The 1st of September is generally considered the first day of Spring in the Southern Hemisphere. However, dedicating the day to celebrating the coming of spring and the end of winter seems a little cruel to all the Northernites out there who are just entering their long cold winter (especially considering that I’ve already pretty much done exactly that a couple of days ago).
So, rather than discussing the seasons again, lets consider another special reason to celebrate this day – today is International Redhead Day!
People born with red-hair are, in a way, similar to those born left-handed – a genetic minority group with a fierce pride in that unique feature that makes them special and part of an exclusive ‘club’. In fact, the ‘natural redhead club’ is even more exclusive than the lefthanders club, with less than 1% of the world population having naturally red hair. Except for Scotland and Ireland, where more than 1 in 10 people have red hair. Former colonies of the UK are also blessed with a significantly higher than average sprinkling of redheads.
Quite a few redheads may count themselves as part of the super-exclusive intersection of the redhead club and the lefthanders club – apparently, since red hair is a recessive trait, and recessive traits often come in pairs, redheads are more likely than others to be lefthanded!
Redhead Day started in the Netherlands, as a festival called Roodharigendag, that takes place every first weekend in September in the city of Breda. Taking its cue from this event, the celebration of red hair has spread around the world with the 1st Saturday of September becoming an international celebration of the fiery top.
The Dutch Roodharigendag festival is itself a pretty global affair, attracting attendance from over 50 countries. In addition to being a gathering of thousands of people with natural red hair, the festival also celebrates art featuring the colour red, and includes lectures, workshops and demonstrations aimed at red-haired people. And of course many, many photo shoots.
It’s quite interesting that the festival is held in the Netherlands, where less than 2% of the population have red hair. However, it is exactly this fact that resulted in the festival happening in the first place. It was started in 2005 when the Dutch painter Bart Rouwenhorst decided to do 15 paintings of redheads. Knowing how hard it is to find redheads in the Netherlands, he placed an advert in the newspaper, and to his surprise 150 people volunteered. Rather than turning most away, he chose 14 and then organised a group photo of the others and used a chance lottery to select the 15th and final model. This get-together of 150 redhead would-be-models became the first redhead festival. It made headline news in the Dutch national press, and the rest, as they say, is history, with the numbers of attendees increasing exponentially each year.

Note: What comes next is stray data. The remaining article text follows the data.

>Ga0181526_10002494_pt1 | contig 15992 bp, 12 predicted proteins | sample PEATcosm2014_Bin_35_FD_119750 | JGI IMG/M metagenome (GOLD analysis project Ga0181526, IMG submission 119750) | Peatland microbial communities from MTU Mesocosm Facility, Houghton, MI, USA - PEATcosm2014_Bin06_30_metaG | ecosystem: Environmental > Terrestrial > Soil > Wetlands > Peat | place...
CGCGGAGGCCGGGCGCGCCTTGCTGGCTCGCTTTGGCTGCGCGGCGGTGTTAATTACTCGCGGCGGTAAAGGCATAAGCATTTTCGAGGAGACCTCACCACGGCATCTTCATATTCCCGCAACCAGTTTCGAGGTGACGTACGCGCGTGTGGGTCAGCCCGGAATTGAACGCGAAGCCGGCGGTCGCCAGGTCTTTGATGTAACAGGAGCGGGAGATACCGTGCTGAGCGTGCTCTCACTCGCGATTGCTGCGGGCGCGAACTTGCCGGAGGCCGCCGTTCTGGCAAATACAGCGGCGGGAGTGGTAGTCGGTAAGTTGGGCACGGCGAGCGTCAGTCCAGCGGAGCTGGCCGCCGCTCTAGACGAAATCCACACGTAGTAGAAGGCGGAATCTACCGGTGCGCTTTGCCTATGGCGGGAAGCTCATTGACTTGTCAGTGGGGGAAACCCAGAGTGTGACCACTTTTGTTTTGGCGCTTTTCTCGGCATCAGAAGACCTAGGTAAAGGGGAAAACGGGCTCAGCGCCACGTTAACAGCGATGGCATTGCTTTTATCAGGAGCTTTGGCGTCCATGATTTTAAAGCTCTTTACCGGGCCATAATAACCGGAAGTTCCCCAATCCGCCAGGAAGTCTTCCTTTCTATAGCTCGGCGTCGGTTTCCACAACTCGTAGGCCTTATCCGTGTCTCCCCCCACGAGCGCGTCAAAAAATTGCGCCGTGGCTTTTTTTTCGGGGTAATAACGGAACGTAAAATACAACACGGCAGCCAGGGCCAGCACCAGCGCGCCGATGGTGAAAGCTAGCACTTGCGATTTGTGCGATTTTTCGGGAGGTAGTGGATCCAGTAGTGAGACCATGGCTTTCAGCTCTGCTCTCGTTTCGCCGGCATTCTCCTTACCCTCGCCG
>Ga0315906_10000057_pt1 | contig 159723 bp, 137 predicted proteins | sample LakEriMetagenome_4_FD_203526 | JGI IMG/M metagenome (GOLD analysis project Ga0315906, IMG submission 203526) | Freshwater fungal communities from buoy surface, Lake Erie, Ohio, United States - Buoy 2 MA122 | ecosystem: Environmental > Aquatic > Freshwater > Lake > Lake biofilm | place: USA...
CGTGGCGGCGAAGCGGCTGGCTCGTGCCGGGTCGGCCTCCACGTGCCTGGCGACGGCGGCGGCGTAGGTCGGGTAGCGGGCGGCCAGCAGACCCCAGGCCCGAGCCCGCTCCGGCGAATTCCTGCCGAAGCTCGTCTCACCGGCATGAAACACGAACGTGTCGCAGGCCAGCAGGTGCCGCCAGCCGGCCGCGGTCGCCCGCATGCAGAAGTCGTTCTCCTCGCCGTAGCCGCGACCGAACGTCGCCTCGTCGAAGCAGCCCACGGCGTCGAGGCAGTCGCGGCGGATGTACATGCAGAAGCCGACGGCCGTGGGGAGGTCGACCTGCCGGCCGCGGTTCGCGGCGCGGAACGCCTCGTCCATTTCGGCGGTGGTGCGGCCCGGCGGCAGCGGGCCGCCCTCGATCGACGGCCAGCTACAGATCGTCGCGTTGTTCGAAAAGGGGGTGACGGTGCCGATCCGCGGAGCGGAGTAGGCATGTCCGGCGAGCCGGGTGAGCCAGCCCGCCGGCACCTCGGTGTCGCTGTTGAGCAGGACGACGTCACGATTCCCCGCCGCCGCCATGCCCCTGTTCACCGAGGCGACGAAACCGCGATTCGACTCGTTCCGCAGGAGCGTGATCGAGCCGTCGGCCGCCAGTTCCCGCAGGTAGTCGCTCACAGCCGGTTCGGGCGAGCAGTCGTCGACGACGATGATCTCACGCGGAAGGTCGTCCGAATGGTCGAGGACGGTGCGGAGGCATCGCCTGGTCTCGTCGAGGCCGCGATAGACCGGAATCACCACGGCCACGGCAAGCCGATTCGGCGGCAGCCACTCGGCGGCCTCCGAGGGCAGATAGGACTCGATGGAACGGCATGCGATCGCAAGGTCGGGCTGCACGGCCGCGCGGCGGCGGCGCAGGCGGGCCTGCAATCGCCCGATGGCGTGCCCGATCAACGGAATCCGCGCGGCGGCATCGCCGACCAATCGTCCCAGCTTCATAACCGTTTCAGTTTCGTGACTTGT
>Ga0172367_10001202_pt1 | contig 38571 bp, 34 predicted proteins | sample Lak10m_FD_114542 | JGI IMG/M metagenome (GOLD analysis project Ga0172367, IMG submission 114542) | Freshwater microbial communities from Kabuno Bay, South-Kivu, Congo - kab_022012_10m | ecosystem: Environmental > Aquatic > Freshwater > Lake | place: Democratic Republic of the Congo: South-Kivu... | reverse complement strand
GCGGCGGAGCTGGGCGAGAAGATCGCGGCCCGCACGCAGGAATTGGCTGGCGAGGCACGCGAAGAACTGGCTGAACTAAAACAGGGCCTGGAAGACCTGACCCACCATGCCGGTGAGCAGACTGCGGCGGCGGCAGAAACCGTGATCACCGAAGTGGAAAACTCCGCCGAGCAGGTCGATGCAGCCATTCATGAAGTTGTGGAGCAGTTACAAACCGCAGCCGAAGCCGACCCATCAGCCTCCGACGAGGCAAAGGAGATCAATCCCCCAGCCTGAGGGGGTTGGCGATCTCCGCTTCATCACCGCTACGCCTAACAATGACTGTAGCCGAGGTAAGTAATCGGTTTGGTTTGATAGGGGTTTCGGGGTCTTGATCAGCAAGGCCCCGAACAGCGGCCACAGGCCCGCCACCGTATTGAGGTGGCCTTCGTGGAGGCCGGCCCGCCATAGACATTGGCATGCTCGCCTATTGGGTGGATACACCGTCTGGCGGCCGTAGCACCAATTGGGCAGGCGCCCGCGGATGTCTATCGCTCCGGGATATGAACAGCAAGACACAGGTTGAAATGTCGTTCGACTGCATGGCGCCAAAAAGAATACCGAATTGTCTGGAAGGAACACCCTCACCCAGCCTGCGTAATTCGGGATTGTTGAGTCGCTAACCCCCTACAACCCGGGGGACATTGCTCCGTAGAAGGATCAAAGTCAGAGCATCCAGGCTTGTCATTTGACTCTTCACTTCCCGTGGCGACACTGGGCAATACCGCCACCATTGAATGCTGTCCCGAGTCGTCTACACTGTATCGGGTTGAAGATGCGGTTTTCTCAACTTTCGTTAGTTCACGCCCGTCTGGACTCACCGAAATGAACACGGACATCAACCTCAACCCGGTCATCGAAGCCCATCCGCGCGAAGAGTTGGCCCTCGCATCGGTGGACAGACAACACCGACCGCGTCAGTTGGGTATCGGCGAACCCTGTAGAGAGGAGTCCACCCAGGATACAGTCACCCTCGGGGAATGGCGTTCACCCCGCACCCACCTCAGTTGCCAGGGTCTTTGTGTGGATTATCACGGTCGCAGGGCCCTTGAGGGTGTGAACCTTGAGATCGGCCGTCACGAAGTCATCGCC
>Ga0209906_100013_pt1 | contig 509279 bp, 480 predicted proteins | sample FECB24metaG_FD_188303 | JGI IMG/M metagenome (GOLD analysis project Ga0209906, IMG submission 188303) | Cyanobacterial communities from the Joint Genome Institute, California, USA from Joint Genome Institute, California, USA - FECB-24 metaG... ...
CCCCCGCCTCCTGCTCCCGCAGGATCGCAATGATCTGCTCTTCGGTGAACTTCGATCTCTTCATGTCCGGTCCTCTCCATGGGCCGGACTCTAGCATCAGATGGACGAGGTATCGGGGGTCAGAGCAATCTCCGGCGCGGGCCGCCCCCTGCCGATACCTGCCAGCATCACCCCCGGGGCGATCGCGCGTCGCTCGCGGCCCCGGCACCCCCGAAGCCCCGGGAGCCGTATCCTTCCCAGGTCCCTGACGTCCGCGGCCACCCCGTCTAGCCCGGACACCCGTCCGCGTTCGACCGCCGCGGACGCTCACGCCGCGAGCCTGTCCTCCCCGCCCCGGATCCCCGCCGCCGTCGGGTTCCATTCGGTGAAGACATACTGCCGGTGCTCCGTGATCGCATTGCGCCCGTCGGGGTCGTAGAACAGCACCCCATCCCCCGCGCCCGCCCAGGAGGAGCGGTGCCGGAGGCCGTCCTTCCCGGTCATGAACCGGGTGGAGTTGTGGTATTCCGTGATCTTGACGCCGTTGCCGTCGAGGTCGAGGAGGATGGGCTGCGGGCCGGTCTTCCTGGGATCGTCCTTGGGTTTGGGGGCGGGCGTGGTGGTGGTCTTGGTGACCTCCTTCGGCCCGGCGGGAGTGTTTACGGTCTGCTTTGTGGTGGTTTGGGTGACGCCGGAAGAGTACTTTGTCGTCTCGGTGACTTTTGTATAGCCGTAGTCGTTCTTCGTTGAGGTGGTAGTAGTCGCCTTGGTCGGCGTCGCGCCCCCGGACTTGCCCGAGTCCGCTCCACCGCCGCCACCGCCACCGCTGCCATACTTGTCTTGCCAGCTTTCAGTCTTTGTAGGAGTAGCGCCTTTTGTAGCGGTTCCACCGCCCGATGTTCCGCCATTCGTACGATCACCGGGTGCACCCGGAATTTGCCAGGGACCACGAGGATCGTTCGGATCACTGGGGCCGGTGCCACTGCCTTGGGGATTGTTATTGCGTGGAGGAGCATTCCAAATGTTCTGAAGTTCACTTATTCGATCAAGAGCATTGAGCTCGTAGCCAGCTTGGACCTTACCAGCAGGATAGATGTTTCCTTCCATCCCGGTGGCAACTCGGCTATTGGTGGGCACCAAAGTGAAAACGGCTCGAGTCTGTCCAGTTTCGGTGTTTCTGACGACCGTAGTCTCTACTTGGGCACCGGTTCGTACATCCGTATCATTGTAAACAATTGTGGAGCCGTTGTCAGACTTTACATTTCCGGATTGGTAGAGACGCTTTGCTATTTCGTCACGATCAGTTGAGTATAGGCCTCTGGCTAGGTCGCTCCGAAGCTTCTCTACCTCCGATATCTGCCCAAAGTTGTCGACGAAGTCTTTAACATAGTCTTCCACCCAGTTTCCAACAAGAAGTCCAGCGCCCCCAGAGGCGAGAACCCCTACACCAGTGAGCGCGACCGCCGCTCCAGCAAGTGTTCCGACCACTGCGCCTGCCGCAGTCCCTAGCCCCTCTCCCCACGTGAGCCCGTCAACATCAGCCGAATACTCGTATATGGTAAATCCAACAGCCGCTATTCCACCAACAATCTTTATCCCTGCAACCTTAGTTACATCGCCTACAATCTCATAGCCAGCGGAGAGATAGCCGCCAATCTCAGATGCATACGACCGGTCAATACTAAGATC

It is known that red hair is caused by gene mutation – it is a variant of MC1R, or the melacortin-1 receptor. This mutative gene is what’s known as a recessive gene, which means that, for a child to have red hair (s)he has to inherit a copy of the mutated MC1R from each parent. While a reasonable number of people carry a copy of the mutated gene, the chances of two people who carry the same gene, having kids, is quite rare. However, the claim that redheads may become extinct due to this is unfounded. While recessive genes can become rare, they are unlikely to disappear completely, unless some natural disaster causes everyone carrying the gene to die. So even if they may become rarer, there should always be people around who carry the gene, and so redheads should continue to pop up from time to time. As stated in the National Geographic, “while redheads may decline, the potential for red isn’t going away”.
Which I think is a good thing – the world would definitely be a worse place without redheads around to spice things up.
Perhaps we should leave the last word to Mark Twain (himself a redhead), who famously quipped that “while the rest of the human race are descended from monkeys, redheads derive from cats”.
Happy Redhead Day, everyone!